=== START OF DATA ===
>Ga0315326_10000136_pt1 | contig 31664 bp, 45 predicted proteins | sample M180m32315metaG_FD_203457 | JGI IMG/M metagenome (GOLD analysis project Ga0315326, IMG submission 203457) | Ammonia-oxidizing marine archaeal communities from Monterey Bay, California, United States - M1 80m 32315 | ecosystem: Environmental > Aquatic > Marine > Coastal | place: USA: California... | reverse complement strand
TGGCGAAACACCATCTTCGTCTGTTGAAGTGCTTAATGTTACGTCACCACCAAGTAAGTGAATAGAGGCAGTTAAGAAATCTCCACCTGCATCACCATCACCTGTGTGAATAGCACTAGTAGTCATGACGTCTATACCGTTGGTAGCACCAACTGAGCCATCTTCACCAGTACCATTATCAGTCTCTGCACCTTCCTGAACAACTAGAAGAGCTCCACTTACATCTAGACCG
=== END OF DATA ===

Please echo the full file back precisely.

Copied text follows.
>Ga0315326_10000136_pt1 | contig 31664 bp, 45 predicted proteins | sample M180m32315metaG_FD_203457 | JGI IMG/M metagenome (GOLD analysis project Ga0315326, IMG submission 203457) | Ammonia-oxidizing marine archaeal communities from Monterey Bay, California, United States - M1 80m 32315 | ecosystem: Environmental > Aquatic > Marine > Coastal | place: USA: California... | reverse complement strand
TGGCGAAACACCATCTTCGTCTGTTGAAGTGCTTAATGTTACGTCACCACCAAGTAAGTGAATAGAGGCAGTTAAGAAATCTCCACCTGCATCACCATCACCTGTGTGAATAGCACTAGTAGTCATGACGTCTATACCGTTGGTAGCACCAACTGAGCCATCTTCACCAGTACCATTATCAGTCTCTGCACCTTCCTGAACAACTAGAAGAGCTCCACTTACATCTAGACCG